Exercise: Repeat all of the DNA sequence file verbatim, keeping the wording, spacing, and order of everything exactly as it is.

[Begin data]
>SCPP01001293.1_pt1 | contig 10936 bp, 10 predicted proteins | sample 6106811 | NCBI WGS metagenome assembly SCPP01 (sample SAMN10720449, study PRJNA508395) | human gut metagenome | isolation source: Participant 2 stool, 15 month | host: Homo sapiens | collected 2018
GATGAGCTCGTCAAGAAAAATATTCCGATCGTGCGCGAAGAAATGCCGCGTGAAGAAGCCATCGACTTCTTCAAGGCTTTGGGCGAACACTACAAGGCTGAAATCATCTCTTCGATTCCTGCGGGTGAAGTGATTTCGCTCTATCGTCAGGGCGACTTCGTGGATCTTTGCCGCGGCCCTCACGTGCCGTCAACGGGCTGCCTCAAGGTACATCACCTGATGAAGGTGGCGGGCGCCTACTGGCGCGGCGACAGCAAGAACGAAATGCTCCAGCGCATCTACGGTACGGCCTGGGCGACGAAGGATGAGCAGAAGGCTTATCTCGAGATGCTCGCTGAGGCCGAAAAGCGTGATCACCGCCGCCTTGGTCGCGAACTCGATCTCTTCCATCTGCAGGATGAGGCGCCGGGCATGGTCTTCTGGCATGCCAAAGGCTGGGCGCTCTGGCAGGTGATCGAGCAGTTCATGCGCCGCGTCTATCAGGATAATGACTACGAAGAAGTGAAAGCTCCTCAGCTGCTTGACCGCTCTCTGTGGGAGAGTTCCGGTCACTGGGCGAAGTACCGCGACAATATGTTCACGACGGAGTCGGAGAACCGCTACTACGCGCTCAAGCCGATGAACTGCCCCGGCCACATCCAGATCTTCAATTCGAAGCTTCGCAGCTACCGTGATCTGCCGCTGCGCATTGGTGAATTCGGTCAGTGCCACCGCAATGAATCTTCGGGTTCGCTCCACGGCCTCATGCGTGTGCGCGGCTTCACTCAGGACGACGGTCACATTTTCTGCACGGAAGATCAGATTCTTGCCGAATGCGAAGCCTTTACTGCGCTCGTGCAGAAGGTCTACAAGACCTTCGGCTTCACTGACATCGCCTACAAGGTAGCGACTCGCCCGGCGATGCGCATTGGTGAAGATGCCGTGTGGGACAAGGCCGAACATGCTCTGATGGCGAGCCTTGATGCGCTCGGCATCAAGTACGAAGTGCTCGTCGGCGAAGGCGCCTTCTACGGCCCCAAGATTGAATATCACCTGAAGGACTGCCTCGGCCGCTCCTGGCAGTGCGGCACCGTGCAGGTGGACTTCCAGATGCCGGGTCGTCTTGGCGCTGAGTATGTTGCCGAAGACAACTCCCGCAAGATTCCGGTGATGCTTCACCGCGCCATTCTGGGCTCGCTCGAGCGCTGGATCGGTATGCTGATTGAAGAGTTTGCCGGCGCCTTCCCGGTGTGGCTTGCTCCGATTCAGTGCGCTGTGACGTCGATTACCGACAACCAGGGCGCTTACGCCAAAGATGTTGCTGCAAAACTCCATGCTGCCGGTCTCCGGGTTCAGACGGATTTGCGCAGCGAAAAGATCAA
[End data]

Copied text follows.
>SCPP01001293.1_pt1 | contig 10936 bp, 10 predicted proteins | sample 6106811 | NCBI WGS metagenome assembly SCPP01 (sample SAMN10720449, study PRJNA508395) | human gut metagenome | isolation source: Participant 2 stool, 15 month | host: Homo sapiens | collected 2018
GATGAGCTCGTCAAGAAAAATATTCCGATCGTGCGCGAAGAAATGCCGCGTGAAGAAGCCATCGACTTCTTCAAGGCTTTGGGCGAACACTACAAGGCTGAAATCATCTCTTCGATTCCTGCGGGTGAAGTGATTTCGCTCTATCGTCAGGGCGACTTCGTGGATCTTTGCCGCGGCCCTCACGTGCCGTCAACGGGCTGCCTCAAGGTACATCACCTGATGAAGGTGGCGGGCGCCTACTGGCGCGGCGACAGCAAGAACGAAATGCTCCAGCGCATCTACGGTACGGCCTGGGCGACGAAGGATGAGCAGAAGGCTTATCTCGAGATGCTCGCTGAGGCCGAAAAGCGTGATCACCGCCGCCTTGGTCGCGAACTCGATCTCTTCCATCTGCAGGATGAGGCGCCGGGCATGGTCTTCTGGCATGCCAAAGGCTGGGCGCTCTGGCAGGTGATCGAGCAGTTCATGCGCCGCGTCTATCAGGATAATGACTACGAAGAAGTGAAAGCTCCTCAGCTGCTTGACCGCTCTCTGTGGGAGAGTTCCGGTCACTGGGCGAAGTACCGCGACAATATGTTCACGACGGAGTCGGAGAACCGCTACTACGCGCTCAAGCCGATGAACTGCCCCGGCCACATCCAGATCTTCAATTCGAAGCTTCGCAGCTACCGTGATCTGCCGCTGCGCATTGGTGAATTCGGTCAGTGCCACCGCAATGAATCTTCGGGTTCGCTCCACGGCCTCATGCGTGTGCGCGGCTTCACTCAGGACGACGGTCACATTTTCTGCACGGAAGATCAGATTCTTGCCGAATGCGAAGCCTTTACTGCGCTCGTGCAGAAGGTCTACAAGACCTTCGGCTTCACTGACATCGCCTACAAGGTAGCGACTCGCCCGGCGATGCGCATTGGTGAAGATGCCGTGTGGGACAAGGCCGAACATGCTCTGATGGCGAGCCTTGATGCGCTCGGCATCAAGTACGAAGTGCTCGTCGGCGAAGGCGCCTTCTACGGCCCCAAGATTGAATATCACCTGAAGGACTGCCTCGGCCGCTCCTGGCAGTGCGGCACCGTGCAGGTGGACTTCCAGATGCCGGGTCGTCTTGGCGCTGAGTATGTTGCCGAAGACAACTCCCGCAAGATTCCGGTGATGCTTCACCGCGCCATTCTGGGCTCGCTCGAGCGCTGGATCGGTATGCTGATTGAAGAGTTTGCCGGCGCCTTCCCGGTGTGGCTTGCTCCGATTCAGTGCGCTGTGACGTCGATTACCGACAACCAGGGCGCTTACGCCAAAGATGTTGCTGCAAAACTCCATGCTGCCGGTCTCCGGGTTCAGACGGATTTGCGCAGCGAAAAGATCAA